without waiting for the period of 300 days.

A: No, unless in the meantime she has given birth to a child or unless the fiurst
marriage had been annulled on the ground of impotence.

• Q: Wolverine and Storm were validly married, but Wolverine was sterile. Later,
Wolverine died. Without waiting for 300 days, Storm got married again. Is Storm
criminally liable?

A: No, for the question of doubtful paternity does not enter the picture, the dead
husband having been proved sterile.

Art. 42. The subsequent marriage referred to in the preceding Article


shall be automatically terminated by the recording of the affidavit of
reappearance of the absent spouse, unless there is a judgment annulling
the previous marriage or declaring it void ab initio.

A sworn statement of the fact and circumstances of reappearance shall


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be recorded in the civil registry of the residence of the parties to the


subsequent marriage at the instance of any interested person, with due
notice to the spouses of the subsequent marriage and without prejudice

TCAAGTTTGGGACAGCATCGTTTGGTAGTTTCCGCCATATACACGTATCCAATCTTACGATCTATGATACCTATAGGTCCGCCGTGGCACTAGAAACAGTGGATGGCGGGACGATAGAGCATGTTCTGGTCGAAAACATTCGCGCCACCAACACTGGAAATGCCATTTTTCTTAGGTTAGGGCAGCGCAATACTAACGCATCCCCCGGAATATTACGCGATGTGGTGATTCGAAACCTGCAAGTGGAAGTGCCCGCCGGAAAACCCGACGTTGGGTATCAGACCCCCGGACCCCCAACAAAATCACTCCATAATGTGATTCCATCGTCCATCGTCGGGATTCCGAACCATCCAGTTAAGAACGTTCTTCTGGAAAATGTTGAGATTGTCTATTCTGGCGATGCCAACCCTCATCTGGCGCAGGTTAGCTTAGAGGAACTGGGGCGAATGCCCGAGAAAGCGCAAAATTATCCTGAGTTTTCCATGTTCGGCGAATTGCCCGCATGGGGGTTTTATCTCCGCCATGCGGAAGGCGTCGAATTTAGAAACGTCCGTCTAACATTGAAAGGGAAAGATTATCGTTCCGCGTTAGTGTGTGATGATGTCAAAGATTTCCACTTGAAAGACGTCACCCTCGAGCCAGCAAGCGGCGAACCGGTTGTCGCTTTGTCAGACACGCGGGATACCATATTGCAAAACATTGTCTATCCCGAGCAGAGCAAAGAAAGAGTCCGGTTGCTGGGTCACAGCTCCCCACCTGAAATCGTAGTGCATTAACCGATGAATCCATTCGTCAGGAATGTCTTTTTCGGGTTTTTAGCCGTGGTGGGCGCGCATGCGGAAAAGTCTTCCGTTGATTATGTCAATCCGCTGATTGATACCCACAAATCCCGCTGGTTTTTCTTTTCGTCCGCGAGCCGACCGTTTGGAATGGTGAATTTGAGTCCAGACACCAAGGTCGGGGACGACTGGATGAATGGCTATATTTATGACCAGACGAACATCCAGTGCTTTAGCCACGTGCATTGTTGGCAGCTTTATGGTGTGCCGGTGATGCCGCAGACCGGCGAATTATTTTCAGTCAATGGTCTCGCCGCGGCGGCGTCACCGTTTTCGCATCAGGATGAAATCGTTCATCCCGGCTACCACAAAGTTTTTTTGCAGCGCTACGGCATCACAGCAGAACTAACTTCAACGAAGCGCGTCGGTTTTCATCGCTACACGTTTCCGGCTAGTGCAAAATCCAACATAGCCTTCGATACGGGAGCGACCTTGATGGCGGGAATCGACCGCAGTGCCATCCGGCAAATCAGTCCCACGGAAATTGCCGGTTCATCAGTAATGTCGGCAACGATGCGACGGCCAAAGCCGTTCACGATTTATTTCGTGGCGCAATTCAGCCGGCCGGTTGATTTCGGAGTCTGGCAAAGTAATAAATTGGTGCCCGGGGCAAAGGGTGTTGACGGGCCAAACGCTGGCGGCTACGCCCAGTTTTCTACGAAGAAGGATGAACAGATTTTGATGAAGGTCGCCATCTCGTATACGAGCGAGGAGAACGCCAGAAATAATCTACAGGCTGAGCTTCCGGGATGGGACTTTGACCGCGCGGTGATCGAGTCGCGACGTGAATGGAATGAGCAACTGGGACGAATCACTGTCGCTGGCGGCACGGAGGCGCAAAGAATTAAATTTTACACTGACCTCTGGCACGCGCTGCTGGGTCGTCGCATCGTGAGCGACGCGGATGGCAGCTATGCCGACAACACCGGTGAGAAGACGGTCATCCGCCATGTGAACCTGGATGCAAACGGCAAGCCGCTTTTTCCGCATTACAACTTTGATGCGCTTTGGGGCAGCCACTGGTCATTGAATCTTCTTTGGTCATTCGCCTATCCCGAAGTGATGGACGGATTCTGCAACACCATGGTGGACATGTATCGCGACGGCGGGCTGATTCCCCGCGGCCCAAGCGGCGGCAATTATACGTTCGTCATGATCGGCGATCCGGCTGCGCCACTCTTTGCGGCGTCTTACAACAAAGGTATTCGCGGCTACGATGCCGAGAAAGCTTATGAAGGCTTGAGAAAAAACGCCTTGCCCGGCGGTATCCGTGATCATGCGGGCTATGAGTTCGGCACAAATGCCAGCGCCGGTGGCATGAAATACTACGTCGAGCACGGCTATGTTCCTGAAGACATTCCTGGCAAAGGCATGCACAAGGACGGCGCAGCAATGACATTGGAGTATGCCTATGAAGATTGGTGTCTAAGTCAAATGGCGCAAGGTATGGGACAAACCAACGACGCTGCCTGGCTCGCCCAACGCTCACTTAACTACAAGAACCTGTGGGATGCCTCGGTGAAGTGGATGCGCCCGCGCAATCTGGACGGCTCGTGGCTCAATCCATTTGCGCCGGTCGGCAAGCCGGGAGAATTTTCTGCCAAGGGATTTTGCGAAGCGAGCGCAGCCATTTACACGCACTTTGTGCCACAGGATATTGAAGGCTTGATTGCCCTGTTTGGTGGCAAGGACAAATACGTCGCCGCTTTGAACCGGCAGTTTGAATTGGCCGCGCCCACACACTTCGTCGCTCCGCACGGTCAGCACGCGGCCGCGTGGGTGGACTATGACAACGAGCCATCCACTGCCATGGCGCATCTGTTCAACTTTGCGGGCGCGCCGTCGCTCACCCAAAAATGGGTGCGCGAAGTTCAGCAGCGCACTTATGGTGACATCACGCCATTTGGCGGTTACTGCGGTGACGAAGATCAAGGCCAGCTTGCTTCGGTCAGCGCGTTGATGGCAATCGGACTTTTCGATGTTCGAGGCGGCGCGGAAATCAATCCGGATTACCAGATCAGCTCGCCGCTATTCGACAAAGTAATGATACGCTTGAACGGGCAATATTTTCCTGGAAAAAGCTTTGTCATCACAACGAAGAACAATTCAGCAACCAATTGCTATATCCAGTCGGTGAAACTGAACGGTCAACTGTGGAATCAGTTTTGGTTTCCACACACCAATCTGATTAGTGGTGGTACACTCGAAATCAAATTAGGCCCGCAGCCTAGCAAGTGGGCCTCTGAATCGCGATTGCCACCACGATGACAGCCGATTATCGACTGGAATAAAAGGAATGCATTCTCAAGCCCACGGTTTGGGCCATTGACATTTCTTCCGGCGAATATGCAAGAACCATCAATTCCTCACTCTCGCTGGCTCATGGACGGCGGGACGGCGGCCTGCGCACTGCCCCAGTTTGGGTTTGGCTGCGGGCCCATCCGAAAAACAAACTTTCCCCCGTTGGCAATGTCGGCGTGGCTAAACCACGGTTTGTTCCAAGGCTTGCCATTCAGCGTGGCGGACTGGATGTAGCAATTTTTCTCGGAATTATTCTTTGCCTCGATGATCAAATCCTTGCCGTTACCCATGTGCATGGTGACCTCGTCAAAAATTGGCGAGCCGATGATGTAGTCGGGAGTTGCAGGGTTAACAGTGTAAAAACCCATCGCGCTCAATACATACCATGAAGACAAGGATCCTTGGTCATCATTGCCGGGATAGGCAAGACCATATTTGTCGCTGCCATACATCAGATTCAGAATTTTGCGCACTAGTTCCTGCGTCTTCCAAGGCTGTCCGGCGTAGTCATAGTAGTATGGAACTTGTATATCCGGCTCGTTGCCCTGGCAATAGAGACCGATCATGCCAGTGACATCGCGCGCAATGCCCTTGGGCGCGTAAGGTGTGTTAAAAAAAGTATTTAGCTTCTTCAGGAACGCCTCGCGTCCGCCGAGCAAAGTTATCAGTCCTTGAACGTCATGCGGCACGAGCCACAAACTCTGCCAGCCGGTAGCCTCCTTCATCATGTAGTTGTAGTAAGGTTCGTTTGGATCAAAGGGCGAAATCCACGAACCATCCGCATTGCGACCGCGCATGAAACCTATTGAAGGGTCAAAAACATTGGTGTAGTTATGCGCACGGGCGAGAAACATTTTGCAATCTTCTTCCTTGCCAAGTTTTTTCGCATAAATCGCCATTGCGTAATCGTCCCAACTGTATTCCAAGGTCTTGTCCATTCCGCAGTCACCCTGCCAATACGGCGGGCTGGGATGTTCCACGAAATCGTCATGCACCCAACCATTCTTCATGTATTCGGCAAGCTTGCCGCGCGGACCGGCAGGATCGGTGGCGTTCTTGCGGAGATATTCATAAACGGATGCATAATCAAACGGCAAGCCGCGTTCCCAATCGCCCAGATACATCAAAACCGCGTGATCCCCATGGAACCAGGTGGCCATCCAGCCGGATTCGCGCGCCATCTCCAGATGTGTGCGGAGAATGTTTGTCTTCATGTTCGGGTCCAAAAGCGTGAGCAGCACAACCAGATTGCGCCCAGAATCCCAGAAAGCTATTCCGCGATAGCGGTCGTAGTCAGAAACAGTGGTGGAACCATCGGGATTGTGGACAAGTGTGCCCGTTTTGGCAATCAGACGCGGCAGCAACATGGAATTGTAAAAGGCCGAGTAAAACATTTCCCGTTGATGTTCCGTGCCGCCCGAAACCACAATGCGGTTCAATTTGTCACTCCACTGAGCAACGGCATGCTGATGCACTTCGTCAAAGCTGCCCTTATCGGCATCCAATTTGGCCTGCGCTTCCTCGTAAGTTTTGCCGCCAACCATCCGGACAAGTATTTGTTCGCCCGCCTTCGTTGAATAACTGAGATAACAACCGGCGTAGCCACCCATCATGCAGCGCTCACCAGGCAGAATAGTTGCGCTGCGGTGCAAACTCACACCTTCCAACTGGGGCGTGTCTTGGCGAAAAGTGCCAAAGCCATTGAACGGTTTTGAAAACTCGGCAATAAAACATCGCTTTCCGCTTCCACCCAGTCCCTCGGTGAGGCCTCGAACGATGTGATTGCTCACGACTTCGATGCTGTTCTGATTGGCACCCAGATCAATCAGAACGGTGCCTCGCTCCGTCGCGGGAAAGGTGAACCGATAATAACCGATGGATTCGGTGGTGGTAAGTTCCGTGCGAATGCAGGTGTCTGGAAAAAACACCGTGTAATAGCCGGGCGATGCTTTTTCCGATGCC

to the fact of reappearance being judicially determined in case such fact
is disputed. (n)

Art. 43. The termination of the subsequent marriage referred to in the


preceding Article shall produce the following effects:

(1) The children of the subsequent marriage conceived prior to its


termination shall be considered legitimate;

(2) The absolute community of property or the conjugal partnership,


as the case may be, shall be dissolved and liquidated, but if either
spouse contracted said marriage in bad faith, his or her share of
the net profits of the community property or conjugal partnership
property shall be forfeited in favor of the common children or, if
there are none, the children of the guilty spouse by a previous
marriage or in default of children, the innocent spouse;

(3) Donations by reason of marriage shall remain valid, except that if


the donee contracted the marriage in bad faith, such donations